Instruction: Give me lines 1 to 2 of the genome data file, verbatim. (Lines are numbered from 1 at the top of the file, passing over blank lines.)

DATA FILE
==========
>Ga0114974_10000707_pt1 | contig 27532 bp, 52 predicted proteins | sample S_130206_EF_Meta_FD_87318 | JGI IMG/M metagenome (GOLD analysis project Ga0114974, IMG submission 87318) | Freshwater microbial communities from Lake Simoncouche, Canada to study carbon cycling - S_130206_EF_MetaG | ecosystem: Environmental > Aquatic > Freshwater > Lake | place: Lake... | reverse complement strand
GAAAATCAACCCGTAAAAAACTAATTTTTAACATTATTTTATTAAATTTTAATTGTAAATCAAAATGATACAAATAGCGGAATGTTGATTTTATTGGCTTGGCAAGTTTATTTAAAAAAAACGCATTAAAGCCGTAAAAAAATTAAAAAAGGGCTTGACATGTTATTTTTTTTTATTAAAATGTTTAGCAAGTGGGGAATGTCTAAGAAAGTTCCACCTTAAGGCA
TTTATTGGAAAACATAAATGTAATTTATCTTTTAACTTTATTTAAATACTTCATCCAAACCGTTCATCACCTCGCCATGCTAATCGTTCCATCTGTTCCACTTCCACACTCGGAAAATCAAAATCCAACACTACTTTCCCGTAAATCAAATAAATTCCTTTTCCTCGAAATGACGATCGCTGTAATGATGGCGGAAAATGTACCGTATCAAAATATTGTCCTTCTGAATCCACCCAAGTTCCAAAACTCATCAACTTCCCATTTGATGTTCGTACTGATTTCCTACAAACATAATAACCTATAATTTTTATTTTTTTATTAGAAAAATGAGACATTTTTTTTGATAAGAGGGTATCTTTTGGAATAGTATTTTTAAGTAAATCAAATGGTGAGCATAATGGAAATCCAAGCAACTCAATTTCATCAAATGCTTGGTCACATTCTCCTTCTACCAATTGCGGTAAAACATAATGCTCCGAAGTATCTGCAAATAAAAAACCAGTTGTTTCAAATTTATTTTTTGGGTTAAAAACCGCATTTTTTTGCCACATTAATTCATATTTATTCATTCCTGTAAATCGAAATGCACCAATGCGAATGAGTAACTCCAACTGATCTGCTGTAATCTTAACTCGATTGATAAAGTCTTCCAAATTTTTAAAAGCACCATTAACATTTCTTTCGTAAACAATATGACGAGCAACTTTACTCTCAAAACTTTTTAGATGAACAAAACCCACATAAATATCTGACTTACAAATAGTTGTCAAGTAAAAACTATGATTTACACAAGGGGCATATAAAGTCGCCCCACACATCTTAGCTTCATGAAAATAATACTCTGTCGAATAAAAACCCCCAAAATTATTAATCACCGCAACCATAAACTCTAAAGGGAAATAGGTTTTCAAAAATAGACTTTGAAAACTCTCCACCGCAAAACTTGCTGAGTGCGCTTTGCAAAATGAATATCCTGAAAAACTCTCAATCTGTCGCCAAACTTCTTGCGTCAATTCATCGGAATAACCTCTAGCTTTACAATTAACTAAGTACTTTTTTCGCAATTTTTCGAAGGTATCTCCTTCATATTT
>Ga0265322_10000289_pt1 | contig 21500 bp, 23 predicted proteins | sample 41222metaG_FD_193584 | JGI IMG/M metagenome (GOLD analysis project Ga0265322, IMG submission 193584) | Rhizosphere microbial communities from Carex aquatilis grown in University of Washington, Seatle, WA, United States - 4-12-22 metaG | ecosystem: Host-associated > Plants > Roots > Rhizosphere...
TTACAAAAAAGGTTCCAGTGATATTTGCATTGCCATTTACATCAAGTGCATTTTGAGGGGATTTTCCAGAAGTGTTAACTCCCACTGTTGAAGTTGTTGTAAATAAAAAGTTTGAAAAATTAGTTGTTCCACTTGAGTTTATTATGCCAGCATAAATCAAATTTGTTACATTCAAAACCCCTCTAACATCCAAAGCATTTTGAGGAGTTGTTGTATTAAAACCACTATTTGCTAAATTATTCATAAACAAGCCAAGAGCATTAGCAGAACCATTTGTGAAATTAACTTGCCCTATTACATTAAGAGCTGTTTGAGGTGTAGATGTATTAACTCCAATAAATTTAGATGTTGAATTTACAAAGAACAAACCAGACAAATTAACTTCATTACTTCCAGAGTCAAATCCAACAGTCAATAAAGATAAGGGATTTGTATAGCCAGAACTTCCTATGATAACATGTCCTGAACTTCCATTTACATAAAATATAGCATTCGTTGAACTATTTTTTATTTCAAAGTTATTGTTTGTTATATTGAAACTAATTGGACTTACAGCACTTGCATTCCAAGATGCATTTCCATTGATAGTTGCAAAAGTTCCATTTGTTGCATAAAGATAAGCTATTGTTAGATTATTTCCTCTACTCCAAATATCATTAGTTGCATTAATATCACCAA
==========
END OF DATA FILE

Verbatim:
>Ga0114974_10000707_pt1 | contig 27532 bp, 52 predicted proteins | sample S_130206_EF_Meta_FD_87318 | JGI IMG/M metagenome (GOLD analysis project Ga0114974, IMG submission 87318) | Freshwater microbial communities from Lake Simoncouche, Canada to study carbon cycling - S_130206_EF_MetaG | ecosystem: Environmental > Aquatic > Freshwater > Lake | place: Lake... | reverse complement strand
GAAAATCAACCCGTAAAAAACTAATTTTTAACATTATTTTATTAAATTTTAATTGTAAATCAAAATGATACAAATAGCGGAATGTTGATTTTATTGGCTTGGCAAGTTTATTTAAAAAAAACGCATTAAAGCCGTAAAAAAATTAAAAAAGGGCTTGACATGTTATTTTTTTTTATTAAAATGTTTAGCAAGTGGGGAATGTCTAAGAAAGTTCCACCTTAAGGCA